Rare Event Searches
CRESST, DANAE, NU-CLEUS
Telephone: +43 (1) 51581 - 2847
My research interest is particle astrophysics, especially the search for dark matter: it provides a fascinating connection between observations of the largest structures in the universe with the physics of elementary particles. Astronomical observations of dark matter are also one of the strongest indications of a new physics beyond the standard model of particle physics.
Since the days of my doctoral studies, I have contributed to the direct search for dark matter: in the beginning as part of the EDELWEISS experiment, now as a member of the CRESST and the DANAE project. As a founding member of NUCLEUS, an additional research interest is developing the coherent elastic neutrino nucleus scattering (CEvNS) into a tool for precision measurements of the Standard Model and for searching for New Physics.
Common to all of these experiments is the fact that the signal rate is very low. Therefore, a precise knowledge of the background contribution is crucial. The background sources cover a wide range of individual processes and energy scales, e.g. neutron production by cosmic muons at TeVs, but also eV energy depositions by Auger electrons caused by intrinsic contaminations of the detector with products of the U/Th decay chains. Whereas DANAE is using Si as target material, CRESST and NUCLEUS are able to use a wide range of target materials, most commonly CaWO4 and Al2O3 which are read out at the O(10eV) energy scale.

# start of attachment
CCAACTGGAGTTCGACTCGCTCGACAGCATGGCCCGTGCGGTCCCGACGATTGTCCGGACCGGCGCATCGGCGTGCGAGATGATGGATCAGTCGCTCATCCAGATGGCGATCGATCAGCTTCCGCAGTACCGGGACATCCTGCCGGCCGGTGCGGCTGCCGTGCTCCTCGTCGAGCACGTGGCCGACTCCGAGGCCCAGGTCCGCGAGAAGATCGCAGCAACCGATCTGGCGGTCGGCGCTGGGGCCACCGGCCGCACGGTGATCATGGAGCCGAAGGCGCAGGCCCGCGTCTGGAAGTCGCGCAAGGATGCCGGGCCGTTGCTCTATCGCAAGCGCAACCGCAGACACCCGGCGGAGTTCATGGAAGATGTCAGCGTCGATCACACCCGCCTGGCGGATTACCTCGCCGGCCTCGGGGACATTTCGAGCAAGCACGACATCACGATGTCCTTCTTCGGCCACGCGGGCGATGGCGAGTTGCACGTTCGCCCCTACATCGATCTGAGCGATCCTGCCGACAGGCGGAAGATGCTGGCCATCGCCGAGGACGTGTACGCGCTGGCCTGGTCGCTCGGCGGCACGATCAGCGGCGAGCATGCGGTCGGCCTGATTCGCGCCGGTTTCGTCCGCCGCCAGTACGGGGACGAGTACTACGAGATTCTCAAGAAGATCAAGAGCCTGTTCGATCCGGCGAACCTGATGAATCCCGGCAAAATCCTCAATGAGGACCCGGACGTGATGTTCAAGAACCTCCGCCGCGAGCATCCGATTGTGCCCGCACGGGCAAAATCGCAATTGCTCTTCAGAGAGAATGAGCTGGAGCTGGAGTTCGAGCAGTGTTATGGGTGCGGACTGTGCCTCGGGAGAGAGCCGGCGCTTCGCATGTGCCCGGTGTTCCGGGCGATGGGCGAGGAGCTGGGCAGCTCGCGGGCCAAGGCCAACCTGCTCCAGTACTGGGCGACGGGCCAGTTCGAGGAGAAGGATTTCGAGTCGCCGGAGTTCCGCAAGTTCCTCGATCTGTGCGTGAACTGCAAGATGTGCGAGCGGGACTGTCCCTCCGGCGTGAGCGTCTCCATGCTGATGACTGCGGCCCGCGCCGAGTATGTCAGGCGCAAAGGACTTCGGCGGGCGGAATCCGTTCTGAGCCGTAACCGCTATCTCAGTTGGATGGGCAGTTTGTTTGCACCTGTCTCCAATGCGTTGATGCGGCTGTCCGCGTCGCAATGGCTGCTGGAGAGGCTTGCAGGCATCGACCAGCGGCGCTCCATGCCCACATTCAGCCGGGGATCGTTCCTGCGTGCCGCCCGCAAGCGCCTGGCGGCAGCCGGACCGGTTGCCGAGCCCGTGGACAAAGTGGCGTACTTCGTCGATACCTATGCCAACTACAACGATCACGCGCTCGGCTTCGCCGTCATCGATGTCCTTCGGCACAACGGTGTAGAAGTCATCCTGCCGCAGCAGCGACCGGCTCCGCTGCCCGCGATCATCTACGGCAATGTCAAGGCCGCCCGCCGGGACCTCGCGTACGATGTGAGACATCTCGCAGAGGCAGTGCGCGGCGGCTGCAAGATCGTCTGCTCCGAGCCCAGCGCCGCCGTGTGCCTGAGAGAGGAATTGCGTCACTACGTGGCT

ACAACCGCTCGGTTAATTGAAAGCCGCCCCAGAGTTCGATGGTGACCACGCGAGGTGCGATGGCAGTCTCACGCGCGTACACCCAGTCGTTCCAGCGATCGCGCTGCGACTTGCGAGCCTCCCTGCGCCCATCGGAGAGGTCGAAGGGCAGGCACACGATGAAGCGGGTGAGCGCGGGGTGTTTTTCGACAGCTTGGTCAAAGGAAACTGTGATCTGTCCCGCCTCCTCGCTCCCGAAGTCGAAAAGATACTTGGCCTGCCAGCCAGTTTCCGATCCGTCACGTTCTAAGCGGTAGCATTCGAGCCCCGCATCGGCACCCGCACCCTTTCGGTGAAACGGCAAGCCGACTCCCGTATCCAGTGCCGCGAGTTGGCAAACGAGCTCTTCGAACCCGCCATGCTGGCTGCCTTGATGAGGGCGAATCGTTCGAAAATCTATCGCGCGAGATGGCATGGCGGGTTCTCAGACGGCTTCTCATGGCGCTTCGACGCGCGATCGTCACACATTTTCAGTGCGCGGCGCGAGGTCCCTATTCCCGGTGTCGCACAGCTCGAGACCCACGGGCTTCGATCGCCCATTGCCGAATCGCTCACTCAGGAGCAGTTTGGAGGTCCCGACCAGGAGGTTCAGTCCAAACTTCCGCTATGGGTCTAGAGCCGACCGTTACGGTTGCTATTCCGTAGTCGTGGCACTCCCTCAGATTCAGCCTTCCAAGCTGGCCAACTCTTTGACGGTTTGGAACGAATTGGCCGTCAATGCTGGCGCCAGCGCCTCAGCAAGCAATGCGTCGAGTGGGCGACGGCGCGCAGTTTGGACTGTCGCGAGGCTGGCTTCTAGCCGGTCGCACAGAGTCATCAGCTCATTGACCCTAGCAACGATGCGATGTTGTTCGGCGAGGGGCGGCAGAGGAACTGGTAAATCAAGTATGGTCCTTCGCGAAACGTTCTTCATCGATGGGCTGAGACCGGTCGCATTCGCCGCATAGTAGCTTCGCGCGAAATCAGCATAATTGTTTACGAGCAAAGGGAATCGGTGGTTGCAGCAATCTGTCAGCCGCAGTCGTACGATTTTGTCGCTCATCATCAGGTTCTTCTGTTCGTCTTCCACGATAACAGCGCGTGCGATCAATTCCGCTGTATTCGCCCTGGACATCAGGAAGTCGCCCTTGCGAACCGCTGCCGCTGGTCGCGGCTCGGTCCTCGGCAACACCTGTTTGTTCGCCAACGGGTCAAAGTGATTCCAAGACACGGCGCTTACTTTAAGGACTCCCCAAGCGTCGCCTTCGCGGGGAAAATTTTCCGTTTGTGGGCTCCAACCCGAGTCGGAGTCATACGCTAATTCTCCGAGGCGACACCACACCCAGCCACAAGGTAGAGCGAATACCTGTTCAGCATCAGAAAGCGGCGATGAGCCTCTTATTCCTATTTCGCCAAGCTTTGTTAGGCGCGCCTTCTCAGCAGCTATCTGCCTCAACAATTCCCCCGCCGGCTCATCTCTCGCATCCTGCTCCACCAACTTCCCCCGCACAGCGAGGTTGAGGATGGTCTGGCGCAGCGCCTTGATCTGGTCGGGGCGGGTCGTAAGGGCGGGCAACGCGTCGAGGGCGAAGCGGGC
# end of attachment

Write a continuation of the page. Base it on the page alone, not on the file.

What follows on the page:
For CRESST, DANAE, and NUCLEUS I study the contribution of each process via Monte Carlo simulations based on the software framework Geant4. In the past, I lead the working groups of CRESST and NUCLEUS on background simulations. Currently, I am focusing my work on the ELOISE project: as its PI, I am aiming to provide a reliable simulation of electromagnetic processes in CaWO4 and Al2O3 at sub-keV energies. A crucial contribution to CRESST and NUCLEUS.
A full list of my publication can be find via ORCID or on my INSPIRE profile.